Compared to The Blair Witch Project, Paranormal Activity has it easy. Sure, this horror film—shot in about a week’s time for roughly $11,000 and ushered into theaters with the support of Steven Spielberg (now there’s an Armond White review I’d want to read)—will surely suffer a similar backlash as did that ’99 independent powerhouse, having also garnered mostly laudatory notices prior to its mainstream release. Yet, 10 years down the road from Daniel Myrick and Eduardo Sánchez’s lost-in-the-woods spookfest, the stakes are significantly lower. In the midst of much similar first-person ilk (Cloverfield, Quarantine, etc.) and the dawning of the YouTube era, audiences are slightly more conditioned and patient for this kind of material, so it is somewhat disappointing that Paranormal Activity might be the most straightforward and borderline pandering member of this slowly expanding genre.
The film is genuinely creepy in conception. Katie (Katie Featherston; like Blair Witch, Paranormal’s actors also use their first names in character) has experienced hauntings of a various sort her whole life; from the routine presence of a shadowy being at the foot of her bed as a child to the whisperings she occasionally hears at night, it’s obvious to her and those close to her that something is connected to her beyond the realm of the physical. Micah (Micah Sloat), Katie’s live-in boyfriend, leaps at the opportunity to potentially capture the spirit on camera, toting his new digital gadgetry around the house seemingly at all times and leaving it on a tripod in their bedroom at night. The film as we see it is the result of his persistence in said quest, even in the face of the possibility that his actions only antagonize the malevolent force. What starts off small—random noises and inexplicably moving objects—grows into a wave of terror seemingly designed to upend the couple’s sanity. That the delusional Micah thinks he has any control over the situation at all (at one point, he sprinkles powder throughout the house to capture footprints) seems only to give the demon more opportunities to scare the shit out of them.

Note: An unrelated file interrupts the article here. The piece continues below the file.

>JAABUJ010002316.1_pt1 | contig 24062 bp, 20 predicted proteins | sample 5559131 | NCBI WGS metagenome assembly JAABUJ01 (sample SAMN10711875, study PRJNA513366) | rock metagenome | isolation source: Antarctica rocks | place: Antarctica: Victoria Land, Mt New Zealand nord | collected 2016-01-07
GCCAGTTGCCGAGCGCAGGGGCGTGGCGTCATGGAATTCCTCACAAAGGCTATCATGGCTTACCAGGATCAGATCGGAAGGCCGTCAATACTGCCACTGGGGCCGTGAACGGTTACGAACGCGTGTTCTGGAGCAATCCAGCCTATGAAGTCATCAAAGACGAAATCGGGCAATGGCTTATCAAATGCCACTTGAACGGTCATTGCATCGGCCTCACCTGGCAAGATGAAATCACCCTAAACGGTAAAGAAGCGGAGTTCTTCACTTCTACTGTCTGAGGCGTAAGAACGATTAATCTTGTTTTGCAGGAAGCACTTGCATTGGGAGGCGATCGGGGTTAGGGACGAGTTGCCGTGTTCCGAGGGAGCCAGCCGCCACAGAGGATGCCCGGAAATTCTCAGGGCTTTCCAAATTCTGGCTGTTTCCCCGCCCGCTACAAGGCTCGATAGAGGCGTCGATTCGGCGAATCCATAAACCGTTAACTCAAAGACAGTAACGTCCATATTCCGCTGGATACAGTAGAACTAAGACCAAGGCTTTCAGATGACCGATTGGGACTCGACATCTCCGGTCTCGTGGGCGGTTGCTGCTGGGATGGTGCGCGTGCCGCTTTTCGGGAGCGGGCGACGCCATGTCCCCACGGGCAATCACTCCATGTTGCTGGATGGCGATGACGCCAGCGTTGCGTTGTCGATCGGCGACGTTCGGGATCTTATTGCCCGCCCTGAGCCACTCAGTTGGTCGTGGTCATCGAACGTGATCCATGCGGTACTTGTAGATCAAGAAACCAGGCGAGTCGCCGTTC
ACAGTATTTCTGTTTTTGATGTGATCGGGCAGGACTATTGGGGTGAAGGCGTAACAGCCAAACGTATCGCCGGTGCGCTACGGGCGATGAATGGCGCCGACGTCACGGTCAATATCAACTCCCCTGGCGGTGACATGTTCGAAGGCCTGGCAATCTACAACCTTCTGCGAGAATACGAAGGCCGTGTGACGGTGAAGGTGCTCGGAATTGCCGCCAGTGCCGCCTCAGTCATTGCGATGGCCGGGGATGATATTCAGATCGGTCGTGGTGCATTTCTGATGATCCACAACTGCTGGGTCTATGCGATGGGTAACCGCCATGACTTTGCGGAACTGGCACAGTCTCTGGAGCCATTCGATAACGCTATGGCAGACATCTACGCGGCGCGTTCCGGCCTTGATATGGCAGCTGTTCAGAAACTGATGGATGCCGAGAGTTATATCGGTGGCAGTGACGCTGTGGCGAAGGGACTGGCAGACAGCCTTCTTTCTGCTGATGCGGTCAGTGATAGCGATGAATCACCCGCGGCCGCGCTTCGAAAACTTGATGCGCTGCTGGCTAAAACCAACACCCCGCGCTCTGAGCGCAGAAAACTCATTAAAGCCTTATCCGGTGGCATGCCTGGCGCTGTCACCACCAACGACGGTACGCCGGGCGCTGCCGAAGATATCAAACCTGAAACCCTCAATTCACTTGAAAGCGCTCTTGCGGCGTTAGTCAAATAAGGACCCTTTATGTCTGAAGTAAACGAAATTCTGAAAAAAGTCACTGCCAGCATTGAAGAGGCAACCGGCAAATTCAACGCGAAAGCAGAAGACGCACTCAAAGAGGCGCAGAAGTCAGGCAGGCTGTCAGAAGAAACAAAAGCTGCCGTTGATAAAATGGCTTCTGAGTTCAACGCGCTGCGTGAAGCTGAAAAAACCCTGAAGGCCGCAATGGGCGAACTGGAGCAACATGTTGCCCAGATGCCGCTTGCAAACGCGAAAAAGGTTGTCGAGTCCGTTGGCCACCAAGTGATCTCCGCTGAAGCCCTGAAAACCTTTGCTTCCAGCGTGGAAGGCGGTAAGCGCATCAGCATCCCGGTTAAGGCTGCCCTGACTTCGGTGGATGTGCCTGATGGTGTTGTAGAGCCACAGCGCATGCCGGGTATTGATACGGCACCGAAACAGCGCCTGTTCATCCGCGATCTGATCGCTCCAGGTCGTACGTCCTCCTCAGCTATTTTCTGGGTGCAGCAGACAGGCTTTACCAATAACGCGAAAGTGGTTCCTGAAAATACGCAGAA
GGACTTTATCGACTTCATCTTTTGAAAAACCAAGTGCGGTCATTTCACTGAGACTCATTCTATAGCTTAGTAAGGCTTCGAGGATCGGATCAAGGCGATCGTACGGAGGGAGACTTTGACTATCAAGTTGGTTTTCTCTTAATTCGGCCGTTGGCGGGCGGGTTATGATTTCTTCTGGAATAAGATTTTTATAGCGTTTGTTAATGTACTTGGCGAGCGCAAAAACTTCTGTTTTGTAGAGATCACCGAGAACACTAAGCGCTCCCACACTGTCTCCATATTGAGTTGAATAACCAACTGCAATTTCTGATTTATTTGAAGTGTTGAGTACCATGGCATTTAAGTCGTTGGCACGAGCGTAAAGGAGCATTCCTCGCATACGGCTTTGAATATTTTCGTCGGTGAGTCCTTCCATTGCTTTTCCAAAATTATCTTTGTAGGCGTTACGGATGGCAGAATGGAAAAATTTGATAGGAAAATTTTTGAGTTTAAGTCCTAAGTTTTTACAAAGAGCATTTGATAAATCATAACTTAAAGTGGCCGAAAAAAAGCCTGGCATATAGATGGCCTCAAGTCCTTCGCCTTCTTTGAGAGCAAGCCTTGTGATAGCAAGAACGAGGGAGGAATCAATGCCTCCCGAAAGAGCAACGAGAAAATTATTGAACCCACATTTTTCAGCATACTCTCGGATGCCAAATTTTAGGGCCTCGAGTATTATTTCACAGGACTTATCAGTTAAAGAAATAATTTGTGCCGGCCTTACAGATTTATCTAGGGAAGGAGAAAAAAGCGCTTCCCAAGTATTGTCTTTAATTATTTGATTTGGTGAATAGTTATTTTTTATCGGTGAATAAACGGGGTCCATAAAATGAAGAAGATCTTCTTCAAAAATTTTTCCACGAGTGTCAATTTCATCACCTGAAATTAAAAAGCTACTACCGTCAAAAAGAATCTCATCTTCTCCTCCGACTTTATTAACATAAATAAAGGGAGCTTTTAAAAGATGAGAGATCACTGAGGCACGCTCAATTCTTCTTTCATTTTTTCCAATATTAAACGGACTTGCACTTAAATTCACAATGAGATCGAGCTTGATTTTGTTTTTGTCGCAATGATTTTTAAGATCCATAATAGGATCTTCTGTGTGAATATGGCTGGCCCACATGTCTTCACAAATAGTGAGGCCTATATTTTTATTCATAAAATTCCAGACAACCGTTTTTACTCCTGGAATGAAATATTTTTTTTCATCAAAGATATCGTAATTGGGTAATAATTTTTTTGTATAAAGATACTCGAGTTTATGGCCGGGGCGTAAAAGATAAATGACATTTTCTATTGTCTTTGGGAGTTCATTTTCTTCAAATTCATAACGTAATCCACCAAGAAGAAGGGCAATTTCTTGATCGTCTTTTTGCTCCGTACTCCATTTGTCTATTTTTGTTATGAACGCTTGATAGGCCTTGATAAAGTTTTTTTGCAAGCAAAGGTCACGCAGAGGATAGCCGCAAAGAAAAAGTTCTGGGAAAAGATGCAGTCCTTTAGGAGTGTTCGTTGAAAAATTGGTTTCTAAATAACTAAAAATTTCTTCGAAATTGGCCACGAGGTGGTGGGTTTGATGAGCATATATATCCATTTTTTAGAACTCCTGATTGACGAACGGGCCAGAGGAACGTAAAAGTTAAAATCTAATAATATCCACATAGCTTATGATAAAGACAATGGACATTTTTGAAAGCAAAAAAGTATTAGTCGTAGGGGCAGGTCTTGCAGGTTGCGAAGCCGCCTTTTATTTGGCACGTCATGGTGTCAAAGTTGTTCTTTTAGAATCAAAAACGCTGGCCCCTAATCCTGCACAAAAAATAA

Props are due to writer-director Oren Peli for the sheer utilization of resources on display, and as far as a per-dollar ratio goes, Paranormal Activity is probably the most creatively efficient horror film of the decade. Alas, whereas a banal setting and murky images are to its benefit, an overly schematic narrative feed is not, with the film’s ultimate handicap being that it shows and tells us too much for its purportedly natural, off-the-cuff approach to achieve full potency. Eerie happenings caught on camera at night over the course of the narrative’s three-week period are shown to the audience as they transpire (to be discovered in the morning by Micah and Katie), and even the relatively minor technical embellishments used therein (time lapses and fadeouts aplenty) result in a strange dramatic disconnect; simple jump cuts would have preserved a more consistent sense of mundane horror. Similarly does the pronounced story of a tragedy in Katie’s youth all but neuter an otherwise shocking reveal late in the film. While one doesn’t hope for the hype machine to ultimately destroy an otherwise acceptable and accomplished bit of filmmaking, Paranormal Activity only occasionally rises above the status of a cute haunted house tour or hayride.